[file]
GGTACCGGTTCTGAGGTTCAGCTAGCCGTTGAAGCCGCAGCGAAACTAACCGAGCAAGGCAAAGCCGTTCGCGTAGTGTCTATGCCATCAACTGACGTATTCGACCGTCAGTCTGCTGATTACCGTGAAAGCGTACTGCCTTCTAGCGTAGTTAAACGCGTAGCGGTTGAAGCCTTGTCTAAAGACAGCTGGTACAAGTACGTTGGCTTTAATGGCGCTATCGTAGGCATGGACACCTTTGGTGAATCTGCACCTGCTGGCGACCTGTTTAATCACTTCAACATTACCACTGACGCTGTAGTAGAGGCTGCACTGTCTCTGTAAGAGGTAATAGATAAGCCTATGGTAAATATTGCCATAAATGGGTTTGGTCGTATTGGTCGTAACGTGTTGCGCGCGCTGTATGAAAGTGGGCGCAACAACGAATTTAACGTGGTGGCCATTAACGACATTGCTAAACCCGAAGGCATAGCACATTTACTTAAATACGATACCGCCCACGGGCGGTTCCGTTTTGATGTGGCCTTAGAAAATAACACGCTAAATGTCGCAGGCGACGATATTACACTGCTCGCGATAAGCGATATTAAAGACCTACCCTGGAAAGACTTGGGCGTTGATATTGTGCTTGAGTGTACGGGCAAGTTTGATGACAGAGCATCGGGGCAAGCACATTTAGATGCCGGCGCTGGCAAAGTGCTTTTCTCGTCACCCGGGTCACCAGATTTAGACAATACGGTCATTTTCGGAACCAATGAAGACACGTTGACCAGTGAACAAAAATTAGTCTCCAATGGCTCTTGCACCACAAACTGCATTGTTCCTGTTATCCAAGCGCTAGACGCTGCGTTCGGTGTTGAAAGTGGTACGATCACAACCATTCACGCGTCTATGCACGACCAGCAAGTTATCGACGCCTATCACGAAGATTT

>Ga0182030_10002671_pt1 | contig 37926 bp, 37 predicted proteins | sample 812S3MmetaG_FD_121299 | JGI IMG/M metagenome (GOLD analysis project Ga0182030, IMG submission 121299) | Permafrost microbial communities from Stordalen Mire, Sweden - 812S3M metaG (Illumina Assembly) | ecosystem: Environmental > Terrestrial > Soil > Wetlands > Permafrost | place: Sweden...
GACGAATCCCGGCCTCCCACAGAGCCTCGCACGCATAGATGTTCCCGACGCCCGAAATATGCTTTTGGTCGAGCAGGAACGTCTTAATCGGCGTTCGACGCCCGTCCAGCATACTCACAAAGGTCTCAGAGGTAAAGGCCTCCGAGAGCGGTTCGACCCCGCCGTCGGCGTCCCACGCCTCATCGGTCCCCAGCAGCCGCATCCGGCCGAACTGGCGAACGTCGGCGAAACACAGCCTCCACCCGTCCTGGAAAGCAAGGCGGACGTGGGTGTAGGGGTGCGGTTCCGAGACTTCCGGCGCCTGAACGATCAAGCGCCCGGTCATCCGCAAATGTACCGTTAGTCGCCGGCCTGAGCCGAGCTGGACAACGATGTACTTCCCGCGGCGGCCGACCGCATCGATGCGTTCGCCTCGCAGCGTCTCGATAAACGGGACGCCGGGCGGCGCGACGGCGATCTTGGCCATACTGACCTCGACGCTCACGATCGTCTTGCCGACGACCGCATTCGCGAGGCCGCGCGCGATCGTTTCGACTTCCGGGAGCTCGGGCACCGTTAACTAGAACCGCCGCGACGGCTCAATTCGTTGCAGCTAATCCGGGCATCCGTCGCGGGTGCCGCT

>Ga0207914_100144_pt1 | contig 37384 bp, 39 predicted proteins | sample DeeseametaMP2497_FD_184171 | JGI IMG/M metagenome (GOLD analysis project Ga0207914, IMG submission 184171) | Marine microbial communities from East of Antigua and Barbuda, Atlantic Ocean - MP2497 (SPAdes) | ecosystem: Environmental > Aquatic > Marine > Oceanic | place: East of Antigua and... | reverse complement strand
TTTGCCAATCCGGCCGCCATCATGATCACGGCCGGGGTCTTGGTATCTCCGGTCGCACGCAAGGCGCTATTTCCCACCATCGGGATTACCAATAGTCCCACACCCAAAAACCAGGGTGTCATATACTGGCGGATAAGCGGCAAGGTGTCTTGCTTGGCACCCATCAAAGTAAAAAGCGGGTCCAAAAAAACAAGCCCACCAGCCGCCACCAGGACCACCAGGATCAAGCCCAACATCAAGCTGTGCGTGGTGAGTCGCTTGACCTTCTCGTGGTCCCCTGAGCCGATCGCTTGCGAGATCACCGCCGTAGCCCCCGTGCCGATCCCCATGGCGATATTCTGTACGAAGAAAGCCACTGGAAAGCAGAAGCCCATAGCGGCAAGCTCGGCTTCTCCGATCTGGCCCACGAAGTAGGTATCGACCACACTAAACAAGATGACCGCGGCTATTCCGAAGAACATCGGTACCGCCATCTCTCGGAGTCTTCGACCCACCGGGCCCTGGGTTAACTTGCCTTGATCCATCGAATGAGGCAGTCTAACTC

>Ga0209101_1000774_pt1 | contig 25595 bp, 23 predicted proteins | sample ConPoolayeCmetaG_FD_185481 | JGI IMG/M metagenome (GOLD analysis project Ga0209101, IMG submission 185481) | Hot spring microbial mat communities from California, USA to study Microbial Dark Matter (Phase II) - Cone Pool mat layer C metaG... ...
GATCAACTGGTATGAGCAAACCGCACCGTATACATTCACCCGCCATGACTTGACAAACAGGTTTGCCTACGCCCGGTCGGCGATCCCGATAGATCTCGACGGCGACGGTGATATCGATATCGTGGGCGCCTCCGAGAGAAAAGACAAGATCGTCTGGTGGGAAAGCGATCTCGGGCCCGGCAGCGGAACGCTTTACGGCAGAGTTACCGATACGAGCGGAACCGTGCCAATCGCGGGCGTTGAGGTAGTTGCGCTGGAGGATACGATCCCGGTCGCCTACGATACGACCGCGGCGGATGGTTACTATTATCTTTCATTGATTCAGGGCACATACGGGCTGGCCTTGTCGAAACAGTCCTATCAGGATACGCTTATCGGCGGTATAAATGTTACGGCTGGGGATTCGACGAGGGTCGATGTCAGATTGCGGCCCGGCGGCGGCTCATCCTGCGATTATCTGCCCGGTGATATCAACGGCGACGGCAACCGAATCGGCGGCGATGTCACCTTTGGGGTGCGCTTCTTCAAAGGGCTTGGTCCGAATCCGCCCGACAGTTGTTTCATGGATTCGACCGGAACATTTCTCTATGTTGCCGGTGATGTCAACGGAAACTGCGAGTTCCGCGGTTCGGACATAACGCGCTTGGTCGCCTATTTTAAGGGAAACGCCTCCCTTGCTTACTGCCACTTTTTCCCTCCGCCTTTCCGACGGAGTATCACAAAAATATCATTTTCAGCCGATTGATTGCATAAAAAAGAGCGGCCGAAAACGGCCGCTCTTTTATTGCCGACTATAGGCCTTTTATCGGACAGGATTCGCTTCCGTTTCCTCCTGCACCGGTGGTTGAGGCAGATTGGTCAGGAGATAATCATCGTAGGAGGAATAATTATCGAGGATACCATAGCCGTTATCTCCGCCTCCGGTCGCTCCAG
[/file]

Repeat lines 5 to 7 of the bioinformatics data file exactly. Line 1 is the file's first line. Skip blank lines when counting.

TTTGCCAATCCGGCCGCCATCATGATCACGGCCGGGGTCTTGGTATCTCCGGTCGCACGCAAGGCGCTATTTCCCACCATCGGGATTACCAATAGTCCCACACCCAAAAACCAGGGTGTCATATACTGGCGGATAAGCGGCAAGGTGTCTTGCTTGGCACCCATCAAAGTAAAAAGCGGGTCCAAAAAAACAAGCCCACCAGCCGCCACCAGGACCACCAGGATCAAGCCCAACATCAAGCTGTGCGTGGTGAGTCGCTTGACCTTCTCGTGGTCCCCTGAGCCGATCGCTTGCGAGATCACCGCCGTAGCCCCCGTGCCGATCCCCATGGCGATATTCTGTACGAAGAAAGCCACTGGAAAGCAGAAGCCCATAGCGGCAAGCTCGGCTTCTCCGATCTGGCCCACGAAGTAGGTATCGACCACACTAAACAAGATGACCGCGGCTATTCCGAAGAACATCGGTACCGCCATCTCTCGGAGTCTTCGACCCACCGGGCCCTGGGTTAACTTGCCTTGATCCATCGAATGAGGCAGTCTAACTC

>Ga0209101_1000774_pt1 | contig 25595 bp, 23 predicted proteins | sample ConPoolayeCmetaG_FD_185481 | JGI IMG/M metagenome (GOLD analysis project Ga0209101, IMG submission 185481) | Hot spring microbial mat communities from California, USA to study Microbial Dark Matter (Phase II) - Cone Pool mat layer C metaG... ...
GATCAACTGGTATGAGCAAACCGCACCGTATACATTCACCCGCCATGACTTGACAAACAGGTTTGCCTACGCCCGGTCGGCGATCCCGATAGATCTCGACGGCGACGGTGATATCGATATCGTGGGCGCCTCCGAGAGAAAAGACAAGATCGTCTGGTGGGAAAGCGATCTCGGGCCCGGCAGCGGAACGCTTTACGGCAGAGTTACCGATACGAGCGGAACCGTGCCAATCGCGGGCGTTGAGGTAGTTGCGCTGGAGGATACGATCCCGGTCGCCTACGATACGACCGCGGCGGATGGTTACTATTATCTTTCATTGATTCAGGGCACATACGGGCTGGCCTTGTCGAAACAGTCCTATCAGGATACGCTTATCGGCGGTATAAATGTTACGGCTGGGGATTCGACGAGGGTCGATGTCAGATTGCGGCCCGGCGGCGGCTCATCCTGCGATTATCTGCCCGGTGATATCAACGGCGACGGCAACCGAATCGGCGGCGATGTCACCTTTGGGGTGCGCTTCTTCAAAGGGCTTGGTCCGAATCCGCCCGACAGTTGTTTCATGGATTCGACCGGAACATTTCTCTATGTTGCCGGTGATGTCAACGGAAACTGCGAGTTCCGCGGTTCGGACATAACGCGCTTGGTCGCCTATTTTAAGGGAAACGCCTCCCTTGCTTACTGCCACTTTTTCCCTCCGCCTTTCCGACGGAGTATCACAAAAATATCATTTTCAGCCGATTGATTGCATAAAAAAGAGCGGCCGAAAACGGCCGCTCTTTTATTGCCGACTATAGGCCTTTTATCGGACAGGATTCGCTTCCGTTTCCTCCTGCACCGGTGGTTGAGGCAGATTGGTCAGGAGATAATCATCGTAGGAGGAATAATTATCGAGGATACCATAGCCGTTATCTCCGCCTCCGGTCGCTCCAG